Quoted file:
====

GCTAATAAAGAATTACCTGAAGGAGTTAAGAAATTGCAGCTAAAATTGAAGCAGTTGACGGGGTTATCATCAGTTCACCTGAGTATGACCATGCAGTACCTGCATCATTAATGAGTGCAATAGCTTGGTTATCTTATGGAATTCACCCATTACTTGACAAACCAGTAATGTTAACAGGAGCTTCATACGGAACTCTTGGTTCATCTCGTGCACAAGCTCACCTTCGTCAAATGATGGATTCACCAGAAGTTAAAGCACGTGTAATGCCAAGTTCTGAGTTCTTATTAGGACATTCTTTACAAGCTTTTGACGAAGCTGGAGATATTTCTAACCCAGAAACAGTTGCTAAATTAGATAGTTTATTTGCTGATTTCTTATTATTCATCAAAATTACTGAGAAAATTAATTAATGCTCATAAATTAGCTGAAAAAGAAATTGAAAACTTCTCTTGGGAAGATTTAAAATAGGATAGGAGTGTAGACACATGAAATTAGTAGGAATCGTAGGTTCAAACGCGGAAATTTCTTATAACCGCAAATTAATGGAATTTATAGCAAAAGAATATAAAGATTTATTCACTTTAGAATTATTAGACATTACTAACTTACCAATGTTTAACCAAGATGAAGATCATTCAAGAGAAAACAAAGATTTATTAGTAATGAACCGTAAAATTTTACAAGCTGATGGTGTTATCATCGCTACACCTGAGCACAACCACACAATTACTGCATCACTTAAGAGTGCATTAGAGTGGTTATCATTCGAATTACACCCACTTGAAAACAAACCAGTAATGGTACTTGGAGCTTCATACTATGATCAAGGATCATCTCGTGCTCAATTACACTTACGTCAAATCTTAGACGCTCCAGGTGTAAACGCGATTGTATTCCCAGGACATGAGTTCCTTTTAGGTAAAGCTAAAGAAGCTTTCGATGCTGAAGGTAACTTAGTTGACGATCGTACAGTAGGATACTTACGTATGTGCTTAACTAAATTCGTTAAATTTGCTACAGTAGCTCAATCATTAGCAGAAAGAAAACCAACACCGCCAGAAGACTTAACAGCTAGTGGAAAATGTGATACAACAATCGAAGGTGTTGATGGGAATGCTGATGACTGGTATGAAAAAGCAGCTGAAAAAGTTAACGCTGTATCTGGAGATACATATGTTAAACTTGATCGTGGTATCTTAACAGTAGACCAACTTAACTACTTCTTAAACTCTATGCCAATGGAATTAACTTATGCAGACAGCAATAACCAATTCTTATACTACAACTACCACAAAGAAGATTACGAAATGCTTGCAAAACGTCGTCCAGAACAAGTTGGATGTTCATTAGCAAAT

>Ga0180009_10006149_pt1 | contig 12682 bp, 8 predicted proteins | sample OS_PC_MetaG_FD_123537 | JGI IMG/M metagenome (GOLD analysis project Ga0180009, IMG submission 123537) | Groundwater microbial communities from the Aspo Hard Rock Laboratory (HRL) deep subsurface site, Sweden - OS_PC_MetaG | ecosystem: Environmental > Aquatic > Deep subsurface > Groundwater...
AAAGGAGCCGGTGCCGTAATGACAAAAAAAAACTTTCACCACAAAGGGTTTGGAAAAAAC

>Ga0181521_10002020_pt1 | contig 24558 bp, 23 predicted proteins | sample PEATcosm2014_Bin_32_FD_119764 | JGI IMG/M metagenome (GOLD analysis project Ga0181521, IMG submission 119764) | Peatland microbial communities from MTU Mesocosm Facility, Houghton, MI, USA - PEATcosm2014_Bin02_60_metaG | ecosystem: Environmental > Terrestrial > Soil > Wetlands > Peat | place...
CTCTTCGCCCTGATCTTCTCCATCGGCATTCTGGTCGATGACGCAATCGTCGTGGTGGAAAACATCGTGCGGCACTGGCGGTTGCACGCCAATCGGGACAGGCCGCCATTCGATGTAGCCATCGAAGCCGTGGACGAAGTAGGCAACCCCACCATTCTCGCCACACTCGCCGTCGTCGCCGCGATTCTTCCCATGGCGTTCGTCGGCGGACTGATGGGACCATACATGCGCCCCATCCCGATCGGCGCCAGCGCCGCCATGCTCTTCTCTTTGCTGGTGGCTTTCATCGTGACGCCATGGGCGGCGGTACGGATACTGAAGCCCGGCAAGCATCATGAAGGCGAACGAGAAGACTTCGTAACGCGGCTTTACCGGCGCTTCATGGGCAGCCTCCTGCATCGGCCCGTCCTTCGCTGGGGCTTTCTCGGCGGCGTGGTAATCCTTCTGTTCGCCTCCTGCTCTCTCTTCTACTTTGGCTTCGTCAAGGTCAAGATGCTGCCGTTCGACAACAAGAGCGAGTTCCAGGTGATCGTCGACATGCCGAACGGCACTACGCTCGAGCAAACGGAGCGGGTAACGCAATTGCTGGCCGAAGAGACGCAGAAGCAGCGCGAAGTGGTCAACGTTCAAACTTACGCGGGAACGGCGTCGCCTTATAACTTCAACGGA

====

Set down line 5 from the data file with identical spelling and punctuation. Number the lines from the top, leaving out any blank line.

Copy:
CTCTTCGCCCTGATCTTCTCCATCGGCATTCTGGTCGATGACGCAATCGTCGTGGTGGAAAACATCGTGCGGCACTGGCGGTTGCACGCCAATCGGGACAGGCCGCCATTCGATGTAGCCATCGAAGCCGTGGACGAAGTAGGCAACCCCACCATTCTCGCCACACTCGCCGTCGTCGCCGCGATTCTTCCCATGGCGTTCGTCGGCGGACTGATGGGACCATACATGCGCCCCATCCCGATCGGCGCCAGCGCCGCCATGCTCTTCTCTTTGCTGGTGGCTTTCATCGTGACGCCATGGGCGGCGGTACGGATACTGAAGCCCGGCAAGCATCATGAAGGCGAACGAGAAGACTTCGTAACGCGGCTTTACCGGCGCTTCATGGGCAGCCTCCTGCATCGGCCCGTCCTTCGCTGGGGCTTTCTCGGCGGCGTGGTAATCCTTCTGTTCGCCTCCTGCTCTCTCTTCTACTTTGGCTTCGTCAAGGTCAAGATGCTGCCGTTCGACAACAAGAGCGAGTTCCAGGTGATCGTCGACATGCCGAACGGCACTACGCTCGAGCAAACGGAGCGGGTAACGCAATTGCTGGCCGAAGAGACGCAGAAGCAGCGCGAAGTGGTCAACGTTCAAACTTACGCGGGAACGGCGTCGCCTTATAACTTCAACGGA